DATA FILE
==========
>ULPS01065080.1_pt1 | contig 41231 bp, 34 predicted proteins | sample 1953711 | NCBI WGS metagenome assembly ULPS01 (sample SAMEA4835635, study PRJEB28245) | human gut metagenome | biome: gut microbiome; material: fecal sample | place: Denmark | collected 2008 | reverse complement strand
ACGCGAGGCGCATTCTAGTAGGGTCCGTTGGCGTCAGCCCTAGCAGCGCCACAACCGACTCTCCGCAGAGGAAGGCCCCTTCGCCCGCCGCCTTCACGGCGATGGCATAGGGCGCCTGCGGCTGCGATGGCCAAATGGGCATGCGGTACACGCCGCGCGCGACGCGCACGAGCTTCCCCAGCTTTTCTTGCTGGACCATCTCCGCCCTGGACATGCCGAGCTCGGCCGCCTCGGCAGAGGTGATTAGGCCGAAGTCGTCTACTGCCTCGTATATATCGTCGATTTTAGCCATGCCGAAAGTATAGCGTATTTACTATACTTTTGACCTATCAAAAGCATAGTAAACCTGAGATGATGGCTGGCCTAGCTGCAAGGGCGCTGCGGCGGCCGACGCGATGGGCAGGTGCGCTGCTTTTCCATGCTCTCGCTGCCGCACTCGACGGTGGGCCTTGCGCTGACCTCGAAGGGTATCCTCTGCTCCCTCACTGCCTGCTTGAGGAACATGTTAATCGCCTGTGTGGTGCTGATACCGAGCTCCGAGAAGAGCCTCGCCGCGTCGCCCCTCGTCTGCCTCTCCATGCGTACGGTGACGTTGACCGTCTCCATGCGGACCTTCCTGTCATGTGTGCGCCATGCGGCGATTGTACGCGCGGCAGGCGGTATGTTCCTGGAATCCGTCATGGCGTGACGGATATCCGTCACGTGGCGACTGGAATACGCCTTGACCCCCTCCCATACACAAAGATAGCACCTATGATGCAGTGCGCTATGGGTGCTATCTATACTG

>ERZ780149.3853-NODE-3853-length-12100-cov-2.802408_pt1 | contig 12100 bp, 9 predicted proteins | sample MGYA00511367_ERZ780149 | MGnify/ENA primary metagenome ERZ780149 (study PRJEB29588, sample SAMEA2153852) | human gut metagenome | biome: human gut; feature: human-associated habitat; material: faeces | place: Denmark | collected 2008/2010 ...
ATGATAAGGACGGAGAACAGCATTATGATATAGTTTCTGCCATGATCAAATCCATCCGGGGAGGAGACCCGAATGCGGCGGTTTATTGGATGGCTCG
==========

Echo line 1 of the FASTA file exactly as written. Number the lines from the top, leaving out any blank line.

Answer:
>ULPS01065080.1_pt1 | contig 41231 bp, 34 predicted proteins | sample 1953711 | NCBI WGS metagenome assembly ULPS01 (sample SAMEA4835635, study PRJEB28245) | human gut metagenome | biome: gut microbiome; material: fecal sample | place: Denmark | collected 2008 | reverse complement strand